Acute Myeloid Leukemia
Advances in treating acute myeloid leukemia (AML) are leading to improved quality of life and longer survival times. Many of these treatments target the unique chromosome and genetic abnormalities found in AML. Discuss your subtype with your doctor and ask about available treatment options.
Phases of Treatment
Every diagnosis is unique, but AML treatment generally begins quickly with two phases of chemotherapy: remission induction therapy and post-remission therapy.
The goal of remission induction therapy is to destroy the leukemia cells in the blood and bone marrow, putting the AML into complete remission. Complete remission is defined as having blood counts that are back to normal, the elimination of leukemia cells in blood and bone marrow samples that are examined under a microscope, and no signs or symptoms of the disease.
Post-remission therapy, also called consolidation therapy, is then started to kill remaining leukemia cells that could cause a relapse.
After additional test results are examined, your doctor will consider your age, general health, ability to manage certain therapies and your preferences for daily living. The following options may be used alone or in combination.
Chemotherapy kills cancer cells and some healthy cells. It may be used for remission induction therapy or post-remission therapy, or followed by stem cell transplantation. Many factors contribute to the choice of chemo- therapy drug that will be most effective for you, including your age (whether you are younger or older than 60), risk factors and prognosis (predicted outcome after treatment). Sometimes chemotherapy requires a lengthy hospital stay so blood counts can be closely managed. When AML has spread to the brain and spinal cord, intrathecal chemotherapy that is injected into the fluid-filled space between the thin layers of tissue that cover the brain and the spinal cord may be used.
Stem cell transplantation may be curative. An allogeneic transplant is most commonly used for AML. It involves stem cells donated by a family member or an unrelated donor. To reduce the risk of Graft-versus-Host Disease (GvHD), a serious condition in which transplanted donor immune cells attack the patient, it is important the patient’s and donor’s tissues match as closely as possible.
An allogeneic transplant can work directly against the cancer through the graft-versus-tumor effect (also referred to as graft-versus-leukemia or graft-versus-cancer-cell). This may occur when the donor’s white blood cells (the graft) attack any cancer cells (the tumor) remaining. The graft-versus-tumor effect can be key to a successful outcome.
The assistance of a caregiver post-transplant will be invaluable. Talk with your doctor about how a caregiver can help and for how long.
Targeted therapy uses drugs or other substances to identify and attack specific cancer cells. Targets include gene mutations, chromosome alterations and proteins on the cell surface. Targeted therapy is intended to affect only cancer cells. It may be given alone or in combination with chemotherapy, depending on the presence of certain gene mutations (alterations) or specific proteins on the surface of the leukemia cells. Some targeted therapies are approved to treat the CD33 protein and the FLT3 (pronounced “flit-three”), IDH1 and IDH2 gene mutations.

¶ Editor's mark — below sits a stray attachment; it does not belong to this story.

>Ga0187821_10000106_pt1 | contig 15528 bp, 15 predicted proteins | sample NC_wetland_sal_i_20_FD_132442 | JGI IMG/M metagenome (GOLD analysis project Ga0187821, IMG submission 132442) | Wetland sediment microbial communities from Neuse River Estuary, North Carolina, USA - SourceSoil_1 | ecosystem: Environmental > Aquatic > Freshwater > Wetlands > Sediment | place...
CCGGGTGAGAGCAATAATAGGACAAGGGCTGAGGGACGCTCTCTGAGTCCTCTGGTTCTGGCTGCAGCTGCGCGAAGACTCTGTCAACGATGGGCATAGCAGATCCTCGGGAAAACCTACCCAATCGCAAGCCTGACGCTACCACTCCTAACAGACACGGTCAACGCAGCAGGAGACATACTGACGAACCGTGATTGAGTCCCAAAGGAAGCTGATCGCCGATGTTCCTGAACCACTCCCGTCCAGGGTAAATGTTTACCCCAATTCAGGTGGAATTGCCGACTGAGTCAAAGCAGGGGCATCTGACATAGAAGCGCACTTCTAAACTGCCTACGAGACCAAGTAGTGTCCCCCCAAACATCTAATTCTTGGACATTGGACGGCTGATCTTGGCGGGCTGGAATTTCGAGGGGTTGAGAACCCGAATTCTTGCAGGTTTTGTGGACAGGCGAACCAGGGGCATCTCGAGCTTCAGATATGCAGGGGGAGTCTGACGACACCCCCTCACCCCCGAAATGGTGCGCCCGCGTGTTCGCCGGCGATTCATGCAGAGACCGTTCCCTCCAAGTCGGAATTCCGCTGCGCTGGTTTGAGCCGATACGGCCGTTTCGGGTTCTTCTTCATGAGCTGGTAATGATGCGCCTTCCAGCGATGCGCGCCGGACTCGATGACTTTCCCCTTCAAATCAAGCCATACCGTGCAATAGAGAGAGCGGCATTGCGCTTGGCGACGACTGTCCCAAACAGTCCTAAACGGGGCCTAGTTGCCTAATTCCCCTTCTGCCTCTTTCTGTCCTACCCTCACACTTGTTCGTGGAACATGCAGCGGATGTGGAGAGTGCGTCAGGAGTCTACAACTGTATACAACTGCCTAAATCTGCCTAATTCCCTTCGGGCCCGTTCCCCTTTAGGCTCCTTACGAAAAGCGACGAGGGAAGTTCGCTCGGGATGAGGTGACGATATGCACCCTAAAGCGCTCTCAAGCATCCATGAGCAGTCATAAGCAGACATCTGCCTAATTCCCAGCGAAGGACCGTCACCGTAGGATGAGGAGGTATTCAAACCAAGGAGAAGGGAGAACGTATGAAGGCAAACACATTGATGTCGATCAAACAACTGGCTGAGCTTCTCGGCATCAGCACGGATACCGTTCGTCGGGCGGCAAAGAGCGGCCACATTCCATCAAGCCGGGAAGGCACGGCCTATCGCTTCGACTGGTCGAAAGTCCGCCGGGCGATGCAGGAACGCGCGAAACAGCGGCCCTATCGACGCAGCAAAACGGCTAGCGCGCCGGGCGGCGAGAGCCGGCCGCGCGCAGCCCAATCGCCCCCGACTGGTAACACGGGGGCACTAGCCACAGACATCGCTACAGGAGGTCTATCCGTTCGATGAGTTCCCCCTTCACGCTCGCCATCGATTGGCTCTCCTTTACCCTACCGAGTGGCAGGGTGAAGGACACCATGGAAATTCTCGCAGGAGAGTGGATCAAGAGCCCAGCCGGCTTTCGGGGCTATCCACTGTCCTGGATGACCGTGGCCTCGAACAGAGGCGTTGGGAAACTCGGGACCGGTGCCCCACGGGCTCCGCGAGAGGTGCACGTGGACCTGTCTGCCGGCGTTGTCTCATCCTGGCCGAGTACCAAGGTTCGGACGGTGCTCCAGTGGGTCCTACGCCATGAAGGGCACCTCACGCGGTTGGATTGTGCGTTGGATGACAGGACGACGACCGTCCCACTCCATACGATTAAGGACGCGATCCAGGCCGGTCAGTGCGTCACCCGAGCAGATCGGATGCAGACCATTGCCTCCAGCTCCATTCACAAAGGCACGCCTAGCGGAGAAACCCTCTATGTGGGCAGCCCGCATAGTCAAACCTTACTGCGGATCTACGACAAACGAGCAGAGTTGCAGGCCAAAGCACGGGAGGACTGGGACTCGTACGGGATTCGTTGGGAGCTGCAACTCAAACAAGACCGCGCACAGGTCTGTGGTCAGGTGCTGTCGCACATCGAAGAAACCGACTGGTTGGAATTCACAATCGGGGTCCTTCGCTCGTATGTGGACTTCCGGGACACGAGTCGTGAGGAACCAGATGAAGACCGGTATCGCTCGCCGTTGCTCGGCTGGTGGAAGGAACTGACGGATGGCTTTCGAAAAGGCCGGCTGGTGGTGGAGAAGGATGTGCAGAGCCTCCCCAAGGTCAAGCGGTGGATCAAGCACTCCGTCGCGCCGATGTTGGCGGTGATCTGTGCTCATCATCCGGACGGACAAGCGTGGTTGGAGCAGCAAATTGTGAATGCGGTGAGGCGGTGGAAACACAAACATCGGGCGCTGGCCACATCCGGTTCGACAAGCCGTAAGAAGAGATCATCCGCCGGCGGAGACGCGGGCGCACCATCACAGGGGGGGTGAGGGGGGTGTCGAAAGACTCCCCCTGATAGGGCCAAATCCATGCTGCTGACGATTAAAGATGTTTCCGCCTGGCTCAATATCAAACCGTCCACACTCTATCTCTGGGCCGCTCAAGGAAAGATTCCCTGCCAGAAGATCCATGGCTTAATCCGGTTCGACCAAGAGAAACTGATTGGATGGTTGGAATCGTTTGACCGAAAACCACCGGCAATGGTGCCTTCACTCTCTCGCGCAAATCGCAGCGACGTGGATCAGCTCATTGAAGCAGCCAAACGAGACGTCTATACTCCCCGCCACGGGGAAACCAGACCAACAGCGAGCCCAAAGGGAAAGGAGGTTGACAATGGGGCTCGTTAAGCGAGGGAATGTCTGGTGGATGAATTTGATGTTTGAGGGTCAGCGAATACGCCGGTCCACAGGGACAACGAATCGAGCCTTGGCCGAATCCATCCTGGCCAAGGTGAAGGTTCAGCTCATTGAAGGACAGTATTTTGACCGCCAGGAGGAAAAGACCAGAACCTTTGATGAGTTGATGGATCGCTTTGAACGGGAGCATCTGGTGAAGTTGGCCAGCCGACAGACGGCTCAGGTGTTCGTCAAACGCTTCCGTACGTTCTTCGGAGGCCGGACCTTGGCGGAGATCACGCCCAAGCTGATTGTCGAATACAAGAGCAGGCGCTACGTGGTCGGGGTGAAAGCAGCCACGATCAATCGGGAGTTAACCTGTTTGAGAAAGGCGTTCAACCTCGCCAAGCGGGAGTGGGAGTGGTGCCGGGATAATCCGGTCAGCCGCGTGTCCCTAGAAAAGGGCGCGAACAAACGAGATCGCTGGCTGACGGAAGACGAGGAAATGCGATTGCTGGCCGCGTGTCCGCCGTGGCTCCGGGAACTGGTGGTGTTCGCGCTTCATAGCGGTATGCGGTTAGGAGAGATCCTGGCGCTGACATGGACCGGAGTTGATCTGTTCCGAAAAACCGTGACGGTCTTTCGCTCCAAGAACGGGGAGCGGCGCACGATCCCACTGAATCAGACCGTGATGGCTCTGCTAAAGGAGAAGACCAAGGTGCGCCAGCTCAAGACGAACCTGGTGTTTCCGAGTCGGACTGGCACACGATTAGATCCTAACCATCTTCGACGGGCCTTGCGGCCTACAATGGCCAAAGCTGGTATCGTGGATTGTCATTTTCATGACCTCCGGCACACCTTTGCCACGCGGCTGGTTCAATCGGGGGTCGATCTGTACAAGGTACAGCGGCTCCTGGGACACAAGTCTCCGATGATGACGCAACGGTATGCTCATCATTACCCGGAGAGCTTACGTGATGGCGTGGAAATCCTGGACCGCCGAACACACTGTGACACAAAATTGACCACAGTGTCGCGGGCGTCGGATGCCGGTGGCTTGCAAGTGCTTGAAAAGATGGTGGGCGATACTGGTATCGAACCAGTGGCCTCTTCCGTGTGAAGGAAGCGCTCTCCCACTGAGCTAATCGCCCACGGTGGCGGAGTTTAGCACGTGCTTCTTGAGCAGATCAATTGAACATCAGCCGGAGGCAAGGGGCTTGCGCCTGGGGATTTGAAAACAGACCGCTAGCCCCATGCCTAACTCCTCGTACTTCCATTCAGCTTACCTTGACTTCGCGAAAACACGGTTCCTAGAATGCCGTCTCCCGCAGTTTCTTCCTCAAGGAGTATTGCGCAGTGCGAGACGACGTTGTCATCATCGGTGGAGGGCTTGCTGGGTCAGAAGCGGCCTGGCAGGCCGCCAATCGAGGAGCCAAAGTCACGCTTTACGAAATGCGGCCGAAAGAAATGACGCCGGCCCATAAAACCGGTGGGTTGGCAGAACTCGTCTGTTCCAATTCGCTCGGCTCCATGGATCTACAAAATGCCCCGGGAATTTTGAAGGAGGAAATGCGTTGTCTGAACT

Radiation therapy uses high-energy radiation to destroy cancer cells. It may be used if the cancer has spread to the brain, spinal fluid or testicles. It may also be used to shrink a collection of leukemia cells that has formed a mass. Some people with localized disease (disease in a specific area of the body) or bone pain that does not lessen with chemotherapy may receive radiation therapy to specific parts of the body. Total body irradiation may be given to the entire body before stem cell transplantation to make space for the new cells (graft) to replace the diseased blood system.
Leukapheresis may be used temporarily to help immediately lower white blood cell counts when leukostasis occurs. Leukostasis is a very high number of leukemia cells in the blood that can affect normal blood circulation. During leukapheresis, blood is removed to eliminate leukemia cells and then the remaining blood is returned to the body.
Growth factors are sometimes given to increase the number of white blood cells that are decreased by treatment, which can increase the risk of infection. Growth factors may be given before stem cells are collected or after chemotherapy once remission is reached.
Clinical trials may be considered at any time. Many strategies are being researched, including new targeted therapies, immune therapies and combinations. In chimeric antigen receptor (CAR) T-cell therapy, for example, the patient’s T-cells are removed during remission, engineered to express a CAR that targets remaining AML cells, and infused back into the body.
Relapsed and Refractory AML
AML can become resistant at any time in the treatment process. This is called refractory AML. When it returns, it is called relapsed AML. In these cases, your doctor may perform new tests and recommend a new treatment plan.
Common Drug therapies for AMLThese therapies may be used alone or in combination.
|azacitidine (oral) (Onureg)|
|daunorubicin/cytarabine liposomal (Vyxeos)|
|doxorubicin hydrochloride (Adriamycin)|
|gemtuzumab ozogamicin (Mylotarg)|
|Possible Combination Therapies|
|ADE: cytarabine (Ara-C), daunorubicin hydrochloride, etoposide phosphate (Etopops)|
|cytarabine with other approved anti-cancer drugs|
|glasdegib (Daurismo) with low-dose cytarabine|
|idarubicin (Idamycin, Idamycin PFS) with other approved anti-leukemic drugs|
|ivosidenib (Tibsovo) with azacitidine (Onureg)|
|midostaurin (Rydapt) with cytarabine and daunorubicin induction and cytarabine consolidation|
|venetoclax (Venclexta) with azacitidine (Vidaza) or decitabine (Dacogen) or low-dose cytarabine|
As of 10/3/22